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*It’s Where in the World Wednesday!* Play to WIN an I Heart East Cobb T-shirt!

10.22.14

Where in the world (well, East Cobb) was this photo taken?

 

Submit your guess as a comment below or on our FACEBOOK PAGE. Be the first person with the correct answer and win an I HEART EAST COBB t-shirt! Good luck!

CLICK to visit the EASTCOBBER.com Photo Archives.

Meeting to discuss future growth of Dobbins Air Reserve Base

Cobb County staff will host the second public workshop for the Dobbins Air Reserve Base Joint Land Use Study 6:30 p.m., Thursday, Oct. 30, at Marietta High School. Attend this meeting to learn more about the compatibility issues identified and to provide input on priorities. The goal of the study is to protect the viability of current and future missions at Dobbins ARB, while accommodating community growth, sustaining the economic health of the region and protecting public health and safety. The meeting will take place in the seminar room of Marietta High School, 1171 Whitlock Ave., Marietta. For more information, contact Community Development Deputy Director Dana Johnson at 770-528-2018, dana.johnson@cobbcounty.org or visit dobbinsjlus.com.

 

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Opportunity to safely dispose of medications at free event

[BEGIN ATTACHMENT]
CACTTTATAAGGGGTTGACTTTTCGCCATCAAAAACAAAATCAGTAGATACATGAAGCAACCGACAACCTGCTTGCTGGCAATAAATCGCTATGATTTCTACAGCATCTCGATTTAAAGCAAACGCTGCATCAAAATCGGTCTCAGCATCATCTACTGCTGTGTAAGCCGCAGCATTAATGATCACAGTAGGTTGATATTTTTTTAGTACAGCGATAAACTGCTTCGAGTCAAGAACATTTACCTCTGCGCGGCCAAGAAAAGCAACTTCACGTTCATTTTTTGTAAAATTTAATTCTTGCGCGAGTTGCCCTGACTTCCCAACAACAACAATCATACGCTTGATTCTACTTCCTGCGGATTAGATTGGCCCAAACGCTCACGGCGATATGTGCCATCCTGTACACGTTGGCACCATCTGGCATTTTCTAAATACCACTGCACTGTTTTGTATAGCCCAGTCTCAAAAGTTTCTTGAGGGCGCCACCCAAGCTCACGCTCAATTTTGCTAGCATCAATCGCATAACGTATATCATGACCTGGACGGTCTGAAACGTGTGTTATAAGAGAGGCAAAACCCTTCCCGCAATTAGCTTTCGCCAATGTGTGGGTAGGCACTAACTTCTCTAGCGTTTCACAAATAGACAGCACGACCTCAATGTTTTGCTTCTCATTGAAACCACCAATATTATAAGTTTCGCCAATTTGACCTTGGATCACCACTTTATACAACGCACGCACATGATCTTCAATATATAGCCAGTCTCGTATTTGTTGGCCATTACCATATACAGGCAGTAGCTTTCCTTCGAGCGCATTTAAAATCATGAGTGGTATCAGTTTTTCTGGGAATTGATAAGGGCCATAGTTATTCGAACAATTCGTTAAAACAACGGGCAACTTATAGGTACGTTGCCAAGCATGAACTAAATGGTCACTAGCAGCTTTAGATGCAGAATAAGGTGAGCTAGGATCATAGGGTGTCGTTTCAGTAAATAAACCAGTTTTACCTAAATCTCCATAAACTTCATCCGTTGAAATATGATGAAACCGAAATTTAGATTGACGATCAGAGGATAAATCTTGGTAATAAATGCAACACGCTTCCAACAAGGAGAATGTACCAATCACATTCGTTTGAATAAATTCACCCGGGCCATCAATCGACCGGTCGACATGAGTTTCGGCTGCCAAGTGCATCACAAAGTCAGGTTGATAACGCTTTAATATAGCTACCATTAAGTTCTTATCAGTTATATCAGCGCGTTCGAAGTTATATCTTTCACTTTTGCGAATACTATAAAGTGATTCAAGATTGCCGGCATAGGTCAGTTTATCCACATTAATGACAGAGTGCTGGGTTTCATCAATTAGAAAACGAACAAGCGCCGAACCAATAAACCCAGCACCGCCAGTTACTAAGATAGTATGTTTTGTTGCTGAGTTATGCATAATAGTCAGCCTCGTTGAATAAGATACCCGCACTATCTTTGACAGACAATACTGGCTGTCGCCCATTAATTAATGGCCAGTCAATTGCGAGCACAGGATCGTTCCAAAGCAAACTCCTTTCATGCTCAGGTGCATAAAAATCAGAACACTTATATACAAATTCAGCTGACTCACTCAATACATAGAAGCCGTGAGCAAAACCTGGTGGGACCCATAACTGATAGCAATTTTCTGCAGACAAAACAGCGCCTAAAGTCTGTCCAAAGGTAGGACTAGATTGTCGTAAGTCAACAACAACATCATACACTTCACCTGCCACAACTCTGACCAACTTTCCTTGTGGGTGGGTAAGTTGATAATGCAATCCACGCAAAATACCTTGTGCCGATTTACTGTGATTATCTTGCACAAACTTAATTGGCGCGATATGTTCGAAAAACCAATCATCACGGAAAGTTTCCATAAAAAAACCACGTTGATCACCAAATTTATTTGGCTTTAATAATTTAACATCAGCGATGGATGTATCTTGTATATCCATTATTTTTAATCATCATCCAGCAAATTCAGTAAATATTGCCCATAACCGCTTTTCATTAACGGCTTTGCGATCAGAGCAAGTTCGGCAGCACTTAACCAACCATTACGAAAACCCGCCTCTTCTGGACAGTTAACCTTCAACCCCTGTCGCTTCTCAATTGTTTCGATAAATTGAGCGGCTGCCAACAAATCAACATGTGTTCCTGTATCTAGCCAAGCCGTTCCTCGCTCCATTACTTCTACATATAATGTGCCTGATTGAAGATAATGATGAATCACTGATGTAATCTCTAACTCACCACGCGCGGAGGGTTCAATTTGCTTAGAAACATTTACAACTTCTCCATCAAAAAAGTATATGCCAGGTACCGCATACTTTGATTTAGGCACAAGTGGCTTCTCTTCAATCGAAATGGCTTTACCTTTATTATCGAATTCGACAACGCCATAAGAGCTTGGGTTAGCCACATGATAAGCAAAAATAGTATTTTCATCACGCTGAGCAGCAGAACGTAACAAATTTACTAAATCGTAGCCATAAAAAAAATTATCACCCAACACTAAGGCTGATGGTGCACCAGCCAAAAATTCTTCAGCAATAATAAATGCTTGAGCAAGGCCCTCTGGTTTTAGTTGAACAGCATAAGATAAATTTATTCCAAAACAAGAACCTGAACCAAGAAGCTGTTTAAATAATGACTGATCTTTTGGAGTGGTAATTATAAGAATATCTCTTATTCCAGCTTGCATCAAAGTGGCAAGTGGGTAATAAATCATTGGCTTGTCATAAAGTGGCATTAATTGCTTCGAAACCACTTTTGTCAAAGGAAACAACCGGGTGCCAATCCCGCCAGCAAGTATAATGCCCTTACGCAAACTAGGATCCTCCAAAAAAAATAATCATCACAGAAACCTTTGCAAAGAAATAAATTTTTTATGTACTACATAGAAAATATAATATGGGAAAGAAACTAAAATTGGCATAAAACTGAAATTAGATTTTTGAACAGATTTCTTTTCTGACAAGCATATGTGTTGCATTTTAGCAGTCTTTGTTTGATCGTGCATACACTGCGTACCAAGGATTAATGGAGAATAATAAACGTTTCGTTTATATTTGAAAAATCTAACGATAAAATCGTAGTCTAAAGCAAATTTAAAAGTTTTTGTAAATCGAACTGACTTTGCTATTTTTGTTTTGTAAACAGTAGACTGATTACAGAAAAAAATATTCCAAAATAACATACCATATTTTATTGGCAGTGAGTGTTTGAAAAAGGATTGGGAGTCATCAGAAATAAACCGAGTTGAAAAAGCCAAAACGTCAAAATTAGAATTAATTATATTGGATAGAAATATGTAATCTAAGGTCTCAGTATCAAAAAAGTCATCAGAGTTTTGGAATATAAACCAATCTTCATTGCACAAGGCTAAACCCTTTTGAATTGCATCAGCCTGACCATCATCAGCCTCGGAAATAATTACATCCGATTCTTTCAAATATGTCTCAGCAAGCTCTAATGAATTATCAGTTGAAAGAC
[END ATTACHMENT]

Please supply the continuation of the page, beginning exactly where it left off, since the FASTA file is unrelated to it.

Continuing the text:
taking prescription pill with milk

Keep Cobb Beautiful staff will offer another Medication Disposal Day for the public 10 a.m.-2 p.m., Saturday, Oct. 25. The event will be held at two locations: Precinct 1/Superstation 8, 2380 Cobb Parkway NW, Kennesaw and Cobb and Douglas Public Health, 1650 County Services Parkway, Marietta.

The largest source of pharmaceutical byproducts in our drinking water comes from the improper disposal of unused medications flushed down the drain. This event is an excellent opportunity for residents to safely dispose of outdated or unused over-the-counter and prescription medications. Staff and law enforcement personnel will be on hand to collect medications and properly dispose of them in compliance with federal law. Items accepted will include: liquid and pill form medications, sharps and needles, diabetes materials, catheters and tubing. No durable medical equipment will be accepted.